From a father who read Revelations of a Single Woman, borrowed from his single daughter, Ann: Ann, I’m sorry it has taken me so long to get your book back to you. Thank you for letting me read it. It has helped me understand your situation better, at least to the extent that yours is like the author’s. Gilliam is a very good writer whose style I enjoyed. She made some points I really appreciated. In the chapter “Men—Who Needs Them?”, she concluded that we all do, because they complete the image of God. Her point was that both men and women carry the image of God in unique ways, and we need to have relationships with both to help us know God better. I thought that was a good point. It also came up in our study of The Shack, where Papa says, “I’m not who you think I am.” I always run the risk of trying to put God into my preconceived image. God is not limited to my best imagination of Him. Seeing Him in others helps me complete that picture. In the chapter on “Dads and Daughters,” I guess I saw myself, to some degree, in her father. I’d like to think of myself as being sensitive and perceptive, but he probably did too. I know I’ve missed the main point with Mom from time to time, and I’m sure I’ve done it with you too. Being reminded of it motivates me to listen more carefully, not just to what you’re saying, but also to what you’re not saying. Gilliam’s description of “When Good Friends Marry Off” helped me see how difficult friends’ weddings and marriages must be for you. I can imagine each one is a mixed bag of feelings; joy for the friend and a painful reminder that you’re not where she is. This book prompts me to pray and helps me to pray more specifically. My prayer is twofold: First, that God would bring someone into your life. Not just anyone, but someone who will be the perfect complement to you—spiritually, physically, mentally, and emotionally. And second, that He would make Himself known to you in the interim as sufficient for all your needs. I love you and am so proud of you. Let me know how I can be the best dad in this season of your life.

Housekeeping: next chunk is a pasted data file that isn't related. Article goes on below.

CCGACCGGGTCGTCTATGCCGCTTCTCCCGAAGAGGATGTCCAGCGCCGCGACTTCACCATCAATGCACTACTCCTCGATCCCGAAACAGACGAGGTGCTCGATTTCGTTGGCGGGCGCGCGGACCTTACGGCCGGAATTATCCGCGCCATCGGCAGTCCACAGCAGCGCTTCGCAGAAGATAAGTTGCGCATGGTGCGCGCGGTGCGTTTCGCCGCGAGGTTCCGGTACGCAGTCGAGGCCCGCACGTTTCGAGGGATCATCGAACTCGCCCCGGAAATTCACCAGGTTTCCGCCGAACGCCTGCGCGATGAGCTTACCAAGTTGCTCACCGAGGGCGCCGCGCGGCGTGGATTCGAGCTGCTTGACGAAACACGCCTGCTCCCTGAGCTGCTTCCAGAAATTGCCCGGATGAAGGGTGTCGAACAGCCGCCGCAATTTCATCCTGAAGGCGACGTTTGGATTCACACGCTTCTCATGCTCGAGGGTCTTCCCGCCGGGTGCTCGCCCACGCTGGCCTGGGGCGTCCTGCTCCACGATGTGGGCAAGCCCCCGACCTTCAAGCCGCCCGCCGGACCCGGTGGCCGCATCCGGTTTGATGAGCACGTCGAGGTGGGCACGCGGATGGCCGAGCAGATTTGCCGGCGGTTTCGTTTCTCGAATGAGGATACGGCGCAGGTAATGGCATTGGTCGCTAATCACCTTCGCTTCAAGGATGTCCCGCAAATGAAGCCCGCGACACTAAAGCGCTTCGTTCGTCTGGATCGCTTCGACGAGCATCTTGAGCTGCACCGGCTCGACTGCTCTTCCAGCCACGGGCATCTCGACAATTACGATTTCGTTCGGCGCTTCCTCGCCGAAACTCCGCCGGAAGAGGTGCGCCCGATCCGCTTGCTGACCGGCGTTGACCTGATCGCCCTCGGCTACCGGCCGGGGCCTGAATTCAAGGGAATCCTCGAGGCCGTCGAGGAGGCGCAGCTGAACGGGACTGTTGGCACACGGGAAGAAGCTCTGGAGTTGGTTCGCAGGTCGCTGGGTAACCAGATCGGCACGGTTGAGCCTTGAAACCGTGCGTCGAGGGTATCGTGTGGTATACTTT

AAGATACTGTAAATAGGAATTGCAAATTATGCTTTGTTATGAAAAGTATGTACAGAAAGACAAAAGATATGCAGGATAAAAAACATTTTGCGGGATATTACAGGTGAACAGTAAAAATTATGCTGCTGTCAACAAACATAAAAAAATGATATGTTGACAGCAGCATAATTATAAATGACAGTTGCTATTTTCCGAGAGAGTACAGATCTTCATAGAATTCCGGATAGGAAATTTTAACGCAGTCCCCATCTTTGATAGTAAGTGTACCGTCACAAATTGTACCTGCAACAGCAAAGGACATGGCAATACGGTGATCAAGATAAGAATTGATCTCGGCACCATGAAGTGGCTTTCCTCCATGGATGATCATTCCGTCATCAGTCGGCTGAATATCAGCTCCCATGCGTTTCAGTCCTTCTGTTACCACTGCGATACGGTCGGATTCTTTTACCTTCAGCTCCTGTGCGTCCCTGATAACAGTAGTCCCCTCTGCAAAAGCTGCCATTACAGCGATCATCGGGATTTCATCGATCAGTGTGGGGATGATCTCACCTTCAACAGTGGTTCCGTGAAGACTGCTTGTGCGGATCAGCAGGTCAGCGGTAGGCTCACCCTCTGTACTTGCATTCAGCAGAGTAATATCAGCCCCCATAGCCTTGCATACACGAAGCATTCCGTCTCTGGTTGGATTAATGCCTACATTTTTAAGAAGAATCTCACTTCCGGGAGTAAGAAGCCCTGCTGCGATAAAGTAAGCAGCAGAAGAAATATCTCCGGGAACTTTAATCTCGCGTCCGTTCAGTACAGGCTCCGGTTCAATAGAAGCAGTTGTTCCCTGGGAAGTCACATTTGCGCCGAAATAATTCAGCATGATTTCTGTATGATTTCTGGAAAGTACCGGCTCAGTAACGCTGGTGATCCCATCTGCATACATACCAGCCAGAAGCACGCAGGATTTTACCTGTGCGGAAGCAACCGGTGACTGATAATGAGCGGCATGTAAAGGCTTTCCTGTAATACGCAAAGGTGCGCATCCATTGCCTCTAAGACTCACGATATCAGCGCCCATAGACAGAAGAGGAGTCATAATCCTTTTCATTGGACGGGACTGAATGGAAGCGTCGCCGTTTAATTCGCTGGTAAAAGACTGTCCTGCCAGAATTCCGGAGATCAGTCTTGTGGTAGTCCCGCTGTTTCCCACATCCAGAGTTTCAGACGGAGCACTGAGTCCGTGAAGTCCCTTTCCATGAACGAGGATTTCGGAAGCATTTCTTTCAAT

I just picked up your book while on a brief vacation visiting friends (married, with kids). I'm about to turn 30, with no guy in sight. I like my job and feel moderately successful, have a good education, and enjoy a great group of friends. I've traveled, lived in two states, and have worked several different engaging and fulfilling jobs (including teaching jr. high English). I have been dealing lately with an overwhelming longing for home, such as you discuss in the last chapter. Most materials on singleness are either how-to NOT be single, or pat answers on how to enjoy it. I so appreciated your take on leaning into the pain, and learning from the heartache as well as the joy. Thank you for taking the time to share your thoughts, dreams, and pain honestly, thoughtfully, and in a giving way. I read it through in the last three days of my vacation and am reading it over again slowly now. And I didn't have a single "secret shudder" at syntax or patronizing attitude, so common with books on singleness! Thank you, thank you. All the best on your ongoing journey.
I just wanted to thank you for your “revelations.” Although I am surrounded by wonderful friends and family whom I love very much, I now know few single women, and I cannot tell you the relief of having all the things I was thinking and feeling validated as reasonable and normal responses to being single—and not just my own neurosis as I was beginning to suspect! I’ve just cried my way through the book for the first time, but there’s so much food for thought in there that I’m going to read it again with a lot of prayer. I know it won’t keep you warm at night to know this, but God really is using your current singleness for a valuable purpose—thank you for sharing it.
I LOVED this book. Amazing. I'm an 18-year-old virgin with many friends—yes, many that are my age, going to college, and still virgins. Some, like me, have never even been kissed. A lot of the other singles books are annoying and formulaic, but this one was more in tune to real life. I put together a review at my blog: http://hannahzuzu.livejournal.com/. Thank you so much for writing the book!!
I have read your book and enjoyed it very much and have referred again to certain parts. You are one of the few Christian authors whom I feel truly understands what it is like to be single, as so much literature is addressed to marriage and family issues. . . . Thank you very much.